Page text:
“One of these facilities serves 70,000 people every year. In 2011, my team performed an assessment to identify the facility’s quality of care. It scored 2% (perfection is a score of 100%1). While staff were dedicated to helping mothers and babies, they did not have the equipment, tools, or skills to provide high-quality care to their patients.”
“Over the last six years we have worked closely with staff to collect data, find the gaps in equipment and skills, and identify the key challenges. We have tailored our training to address the root cause of the problem and teach the intervention needed to solve it.”
“In November 2015, this facility’s quality of care had improved to 87%. I was so proud. As the skills and confidence of service providers increased, so did the number of babies delivered safely to their families. In 2011, the facility delivered 406 babies. In 2015, the staff assisted with 1,386 deliveries, with zero maternal deaths.”
Friends, this is your generosity in action.
I’m so thankful to be on this journey with you. On behalf of Dorcas and my team here in Tanzania, thank you for making this life saving work possible.
Dr. Brenda D’Mello. OB/GYN
1. Measured by Standards-Based Management and Recognition (SBMR) assessments, developed by Jhpiego, an affiliate of Johns Hopkins University.
The Impact of Language & Respectful Storytelling.
As storytellers mobilizing support through compelling narratives, we are acutely aware of our responsibility to do so without jeopardizing the privacy or dignity of the people we serve.
On International Day to End Obstetric Fistula and for the past few weeks, we asked ourselves, and our partners, an important question:
How do we, as fundraisers, clinicians and global health advocates talk about fistula without imposing our own narrative and excluding women living with fistula from their own stories?
How do we talk about fistula?
Obstetric fistula is one of the hardest topics in global health to discuss. It is challenging to explain this invisible, relatively unknown condition without difficult details. Women living with this preventable, treatable disability are some of the most vulnerable women in the world. Each has survived a prolonged, obstructed labor, which could have killed them, only to survive with lifelong morbidities.
Women who survive obstructed labor often lose their baby. The babies that survive can suffer lifelong neurologic disease caused by reduced oxygen levels during labor. These babies may suffer paralysis and developmental deficits. In addition to the chronic incontinence that comes when a fistula develops, the women who survive this dangerous labor often experience foot drop, infertility, internal scarring that prevents normal sexual relations, and post-traumatic stress disorder.
When a woman returns home with a fistula she is constantly leaking urine, feces, or both. As a result, she will often face stigma and rejection from her own family and community. Every day, we see the devastating effects harsh words from misinformed family and community members have had on the women who receive free, comprehensive treatment from our sister organization in Tanzania, CCBRT.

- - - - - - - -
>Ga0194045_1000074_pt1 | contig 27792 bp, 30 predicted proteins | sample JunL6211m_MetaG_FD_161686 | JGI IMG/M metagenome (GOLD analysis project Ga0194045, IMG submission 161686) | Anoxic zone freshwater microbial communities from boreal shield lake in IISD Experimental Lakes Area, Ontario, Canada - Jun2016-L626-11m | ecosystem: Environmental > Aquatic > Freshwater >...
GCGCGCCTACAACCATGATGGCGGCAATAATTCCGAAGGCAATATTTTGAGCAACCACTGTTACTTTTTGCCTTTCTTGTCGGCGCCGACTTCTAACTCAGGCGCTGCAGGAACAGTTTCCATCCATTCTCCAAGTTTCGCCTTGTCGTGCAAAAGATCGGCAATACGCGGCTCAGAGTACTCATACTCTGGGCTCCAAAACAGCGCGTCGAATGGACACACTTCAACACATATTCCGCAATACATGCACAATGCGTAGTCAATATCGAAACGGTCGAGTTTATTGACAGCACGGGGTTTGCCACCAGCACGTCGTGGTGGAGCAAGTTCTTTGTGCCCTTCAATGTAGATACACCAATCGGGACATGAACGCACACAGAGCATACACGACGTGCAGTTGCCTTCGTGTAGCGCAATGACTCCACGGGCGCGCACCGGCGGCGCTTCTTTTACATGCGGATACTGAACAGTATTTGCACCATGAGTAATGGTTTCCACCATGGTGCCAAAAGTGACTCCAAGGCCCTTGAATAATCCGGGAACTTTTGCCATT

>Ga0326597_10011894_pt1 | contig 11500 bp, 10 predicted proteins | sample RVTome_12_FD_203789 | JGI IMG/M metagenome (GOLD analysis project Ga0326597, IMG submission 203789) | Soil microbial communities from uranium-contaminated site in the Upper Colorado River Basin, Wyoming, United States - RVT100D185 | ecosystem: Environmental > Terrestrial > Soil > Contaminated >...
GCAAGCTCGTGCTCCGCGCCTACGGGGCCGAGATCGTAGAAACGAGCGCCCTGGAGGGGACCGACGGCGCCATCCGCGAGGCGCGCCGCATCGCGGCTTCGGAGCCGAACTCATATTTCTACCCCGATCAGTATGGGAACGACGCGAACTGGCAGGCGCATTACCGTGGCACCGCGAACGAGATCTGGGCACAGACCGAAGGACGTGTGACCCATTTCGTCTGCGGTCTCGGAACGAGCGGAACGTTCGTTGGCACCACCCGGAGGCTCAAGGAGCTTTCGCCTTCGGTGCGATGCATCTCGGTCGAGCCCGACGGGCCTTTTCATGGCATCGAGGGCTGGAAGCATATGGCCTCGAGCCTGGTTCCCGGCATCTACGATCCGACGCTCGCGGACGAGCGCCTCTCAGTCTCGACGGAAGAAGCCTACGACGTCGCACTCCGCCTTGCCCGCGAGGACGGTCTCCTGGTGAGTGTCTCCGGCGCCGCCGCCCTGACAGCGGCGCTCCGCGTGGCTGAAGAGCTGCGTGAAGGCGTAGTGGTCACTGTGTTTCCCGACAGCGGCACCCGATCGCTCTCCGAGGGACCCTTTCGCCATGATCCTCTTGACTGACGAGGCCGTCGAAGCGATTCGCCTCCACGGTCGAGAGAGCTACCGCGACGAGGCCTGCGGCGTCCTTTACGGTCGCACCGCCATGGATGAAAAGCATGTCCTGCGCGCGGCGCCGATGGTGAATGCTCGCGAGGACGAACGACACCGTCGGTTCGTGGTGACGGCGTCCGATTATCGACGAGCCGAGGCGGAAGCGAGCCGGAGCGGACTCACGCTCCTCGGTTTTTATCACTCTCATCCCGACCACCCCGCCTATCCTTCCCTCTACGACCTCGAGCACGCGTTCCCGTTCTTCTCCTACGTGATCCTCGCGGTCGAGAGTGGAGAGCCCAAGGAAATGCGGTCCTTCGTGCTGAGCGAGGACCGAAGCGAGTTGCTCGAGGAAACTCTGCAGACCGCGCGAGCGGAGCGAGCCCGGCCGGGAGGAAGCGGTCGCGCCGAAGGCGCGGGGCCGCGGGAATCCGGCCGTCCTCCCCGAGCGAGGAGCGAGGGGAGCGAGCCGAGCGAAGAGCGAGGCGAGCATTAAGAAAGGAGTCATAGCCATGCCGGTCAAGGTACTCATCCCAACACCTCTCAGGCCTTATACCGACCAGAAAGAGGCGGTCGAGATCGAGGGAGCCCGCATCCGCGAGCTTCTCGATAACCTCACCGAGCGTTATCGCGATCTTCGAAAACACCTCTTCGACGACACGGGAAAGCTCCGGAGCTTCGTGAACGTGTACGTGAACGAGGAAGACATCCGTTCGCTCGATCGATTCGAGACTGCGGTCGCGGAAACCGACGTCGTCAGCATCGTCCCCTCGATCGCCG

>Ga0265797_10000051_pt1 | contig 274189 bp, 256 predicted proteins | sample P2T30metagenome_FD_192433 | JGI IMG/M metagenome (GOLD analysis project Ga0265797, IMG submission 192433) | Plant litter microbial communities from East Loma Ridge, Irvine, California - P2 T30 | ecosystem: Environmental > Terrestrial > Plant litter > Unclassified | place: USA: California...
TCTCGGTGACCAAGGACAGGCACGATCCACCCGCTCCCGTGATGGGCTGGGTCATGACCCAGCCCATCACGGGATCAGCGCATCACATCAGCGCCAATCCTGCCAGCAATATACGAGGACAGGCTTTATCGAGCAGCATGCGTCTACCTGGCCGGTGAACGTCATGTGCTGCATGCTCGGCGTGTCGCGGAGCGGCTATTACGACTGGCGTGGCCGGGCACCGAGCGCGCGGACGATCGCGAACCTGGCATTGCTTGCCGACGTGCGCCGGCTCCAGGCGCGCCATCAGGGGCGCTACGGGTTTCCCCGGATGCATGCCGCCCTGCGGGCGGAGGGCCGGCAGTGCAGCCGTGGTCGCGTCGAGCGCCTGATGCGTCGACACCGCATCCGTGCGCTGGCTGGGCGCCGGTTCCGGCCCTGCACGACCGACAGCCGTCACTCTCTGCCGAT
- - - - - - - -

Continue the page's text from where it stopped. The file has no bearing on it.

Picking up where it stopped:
“Some of [my neighbors] said having children caused this, others told me I was being cursed by witchcraft”. ~ Fadhila
“My step father influenced my young siblings by telling them that my condition was contagious and that they should keep away from me. They were always laughing at me.” ~ Mercy
Thanks to your support, and the support of partners, CCBRT Disability Hospital can provide counseling and therapy to address the emotional and psychological scars left by fistula. They also conduct national awareness raising campaigns to battle the misconceptions surrounding the condition. Coordinating one of the largest comprehensive fistula programs in the world, over 1,000 women were served through CCBRT’s program in 2016.
Fistula in her words
We asked twenty women and girls undergoing treatment at CCBRT how they identify themselves and prefer to be identified by others; they chose words like ‘mama’, ‘businesswoman’, ‘entrepreneur’.
Not one person we spoke to wanted to be thought of as a ‘patient’ or a ‘victim’ of obstetric fistula. The women and girls we serve do not want fistula to define them or their place in their community. As global storytellers, it is imperative that we tell these women and girls’ stories on their terms.
The power of an international platform
Kupona and our partners are in a privileged position, able to give a voice to women and girls who often struggle to make themselves heard even before they are faced with severe trauma. We are inspired by the strength and resilience of the women and girls we meet, and we strive to communicate that when we amplify their stories.
We reflect on this important issue in more detail in our latest blog post. Click here to hear the perspectives of our friends at Fistula Foundation, Johnson & Johnson and EngenderHealth. On International Day to End Obstetric Fistula, we also convened the #HerWords Twitter chat in partnership with CCBRT, Johnson & Johnson and Fistula Foundation. Check out the highlights from the conversation here on our Storify.